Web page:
My scripture reflection for my 19th Annotation retreat today is:

Blessed be the God and Father of our Lord Jesus Christ, who has blessed us in Christ with every spiritual blessing in the heavens,
as he chose us in him, before the foundation of the world, to be holy and without blemish before him. In love he destined us for adoption to himself through Jesus Christ, in accord with the favor of his will,
for the praise of the glory of his grace that he granted us in the beloved.
In him we have redemption by his blood, the forgiveness of transgressions, in accord with the riches of his grace that he lavished upon us. In all wisdom and insight, he has made known to us the mystery of his will in accord with his favor that he set forth in him as a plan for the fullness of times, to sum up all things in Christ, in heaven and on earth.
In him we were also chosen, destined in accord with the purpose of the one who accomplishes all things according to the intention of his will,
so that we might exist for the praise of his glory, we who first hoped in Christ.

Paul sounds slightly Calvinistic here in his letter to the Ephesians. But do I not believe that God has a plan for me? For the world?

But what of the things that I have no control over? The things that go awry? How could these too be part of the plan? The plan that God has to “sum all things up in Christ?”

Last week, I found out that a former spiritual directee of mine was dealing with the death of his niece and nephew. Two children who were killed by their own mother, his sister-in-law. I don’t think I’ve ever been faced with such an encounter with evil. If God knitted these children in their mother’s womb, as Psalm 139 tells us (which was our reading last week in this retreat), then I’ve got a huge problem with God’s plan.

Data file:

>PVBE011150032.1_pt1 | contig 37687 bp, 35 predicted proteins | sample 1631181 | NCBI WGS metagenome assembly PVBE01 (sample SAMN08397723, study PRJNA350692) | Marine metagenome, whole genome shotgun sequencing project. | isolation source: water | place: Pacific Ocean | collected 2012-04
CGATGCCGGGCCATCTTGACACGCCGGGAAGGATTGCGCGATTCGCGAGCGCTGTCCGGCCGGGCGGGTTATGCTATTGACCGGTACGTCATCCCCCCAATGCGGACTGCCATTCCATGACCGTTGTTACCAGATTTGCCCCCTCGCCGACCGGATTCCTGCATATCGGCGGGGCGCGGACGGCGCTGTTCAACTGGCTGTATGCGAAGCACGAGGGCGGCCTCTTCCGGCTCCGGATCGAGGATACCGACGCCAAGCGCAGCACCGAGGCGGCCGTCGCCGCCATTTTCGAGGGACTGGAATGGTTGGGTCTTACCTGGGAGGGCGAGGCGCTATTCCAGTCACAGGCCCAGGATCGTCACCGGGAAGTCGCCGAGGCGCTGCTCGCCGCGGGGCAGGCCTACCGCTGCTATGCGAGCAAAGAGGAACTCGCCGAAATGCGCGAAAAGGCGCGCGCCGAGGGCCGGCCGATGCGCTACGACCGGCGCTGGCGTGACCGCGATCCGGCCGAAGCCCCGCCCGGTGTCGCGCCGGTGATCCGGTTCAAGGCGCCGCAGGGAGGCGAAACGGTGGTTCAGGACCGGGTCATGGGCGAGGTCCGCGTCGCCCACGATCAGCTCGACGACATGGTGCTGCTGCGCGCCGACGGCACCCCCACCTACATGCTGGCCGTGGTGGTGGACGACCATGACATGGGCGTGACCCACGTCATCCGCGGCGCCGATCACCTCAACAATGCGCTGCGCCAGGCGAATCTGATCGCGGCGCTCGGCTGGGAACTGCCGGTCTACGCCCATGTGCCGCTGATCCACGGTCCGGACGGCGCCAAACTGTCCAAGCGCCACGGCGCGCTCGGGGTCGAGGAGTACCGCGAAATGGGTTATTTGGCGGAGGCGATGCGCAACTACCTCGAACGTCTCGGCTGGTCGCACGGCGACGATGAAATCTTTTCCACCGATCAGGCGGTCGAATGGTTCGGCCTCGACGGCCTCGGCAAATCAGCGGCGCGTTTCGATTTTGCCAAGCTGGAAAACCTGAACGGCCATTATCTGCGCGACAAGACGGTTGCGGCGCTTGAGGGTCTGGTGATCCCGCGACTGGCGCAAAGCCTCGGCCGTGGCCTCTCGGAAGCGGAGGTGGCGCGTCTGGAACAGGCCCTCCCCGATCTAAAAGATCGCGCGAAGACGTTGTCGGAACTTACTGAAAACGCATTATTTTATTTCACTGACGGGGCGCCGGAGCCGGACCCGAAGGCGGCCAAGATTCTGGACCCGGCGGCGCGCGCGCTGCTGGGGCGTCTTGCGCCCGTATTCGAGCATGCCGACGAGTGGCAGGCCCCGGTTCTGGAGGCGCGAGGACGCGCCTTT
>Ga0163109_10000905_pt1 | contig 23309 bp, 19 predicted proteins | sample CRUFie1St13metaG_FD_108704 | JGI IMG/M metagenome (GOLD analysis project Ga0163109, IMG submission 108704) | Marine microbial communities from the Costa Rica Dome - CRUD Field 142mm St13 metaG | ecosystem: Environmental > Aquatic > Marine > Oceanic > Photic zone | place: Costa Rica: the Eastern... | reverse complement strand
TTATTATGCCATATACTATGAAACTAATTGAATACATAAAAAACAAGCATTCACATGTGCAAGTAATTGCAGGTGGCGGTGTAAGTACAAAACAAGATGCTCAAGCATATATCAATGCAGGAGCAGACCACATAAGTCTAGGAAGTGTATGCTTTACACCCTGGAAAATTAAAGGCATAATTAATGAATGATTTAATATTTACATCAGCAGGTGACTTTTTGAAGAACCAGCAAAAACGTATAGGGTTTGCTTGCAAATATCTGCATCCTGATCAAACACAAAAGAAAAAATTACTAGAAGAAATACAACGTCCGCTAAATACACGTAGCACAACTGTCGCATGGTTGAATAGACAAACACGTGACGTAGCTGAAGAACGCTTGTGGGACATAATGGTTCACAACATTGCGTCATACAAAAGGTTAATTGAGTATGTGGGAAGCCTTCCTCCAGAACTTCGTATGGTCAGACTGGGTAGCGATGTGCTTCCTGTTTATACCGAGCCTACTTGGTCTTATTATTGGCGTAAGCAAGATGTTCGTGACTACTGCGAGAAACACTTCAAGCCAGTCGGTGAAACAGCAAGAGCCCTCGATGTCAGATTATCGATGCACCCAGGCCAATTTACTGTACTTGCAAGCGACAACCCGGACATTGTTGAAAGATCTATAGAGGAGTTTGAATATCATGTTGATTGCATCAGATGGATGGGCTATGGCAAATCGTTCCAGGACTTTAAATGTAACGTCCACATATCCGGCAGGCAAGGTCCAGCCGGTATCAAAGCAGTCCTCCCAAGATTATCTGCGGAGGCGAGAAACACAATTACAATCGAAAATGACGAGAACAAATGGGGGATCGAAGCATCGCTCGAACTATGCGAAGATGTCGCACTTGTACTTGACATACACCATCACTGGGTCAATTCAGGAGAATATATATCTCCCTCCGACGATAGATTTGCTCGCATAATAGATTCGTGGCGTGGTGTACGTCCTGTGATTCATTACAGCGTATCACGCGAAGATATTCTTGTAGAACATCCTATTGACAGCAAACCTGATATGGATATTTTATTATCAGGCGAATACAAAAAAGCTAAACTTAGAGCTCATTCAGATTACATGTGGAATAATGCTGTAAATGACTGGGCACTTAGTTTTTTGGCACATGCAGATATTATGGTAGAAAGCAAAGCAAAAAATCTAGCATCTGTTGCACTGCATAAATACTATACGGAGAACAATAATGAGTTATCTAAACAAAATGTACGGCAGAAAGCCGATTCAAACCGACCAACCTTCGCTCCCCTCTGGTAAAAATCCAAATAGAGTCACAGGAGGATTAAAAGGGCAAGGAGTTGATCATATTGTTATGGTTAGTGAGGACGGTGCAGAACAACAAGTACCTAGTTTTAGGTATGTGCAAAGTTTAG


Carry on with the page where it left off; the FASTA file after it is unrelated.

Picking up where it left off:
And I think that St. Paul guides me back to a more holistic place.

God is just as angry at senseless violence as I am–probably more. Some, maybe even most, go to that immediate place of desolation when tragedy strikes. “God ain’t here. How could God allow these things to happen?”

Perhaps that’s where evil indeed hopes each one of us ends up–hopeless and with a disdain for God. Evil hopes that we turn the blame for evil on God. That we believe that redemption isn’t possible. God can’t make all THIS right, can he?

J. Glen Murray, SJ, the great liturgist always says that “God may not come when you expect it but God always comes to make a way out of no way.”

And usually when God comes it’s always just in time.

And that time was exactly the time that God had in mind all along. That God has loved us for the very opportunity to redeem us. To show us His love goes far beyond tragedy into healing. It is what brings us hope–the hope that exists beyond our mere need to think that we are in control. God’s plan continues to make all things new again.

All we have to do is stay faithful and believe that God has a plan…

And that madness and tragedy is not it.

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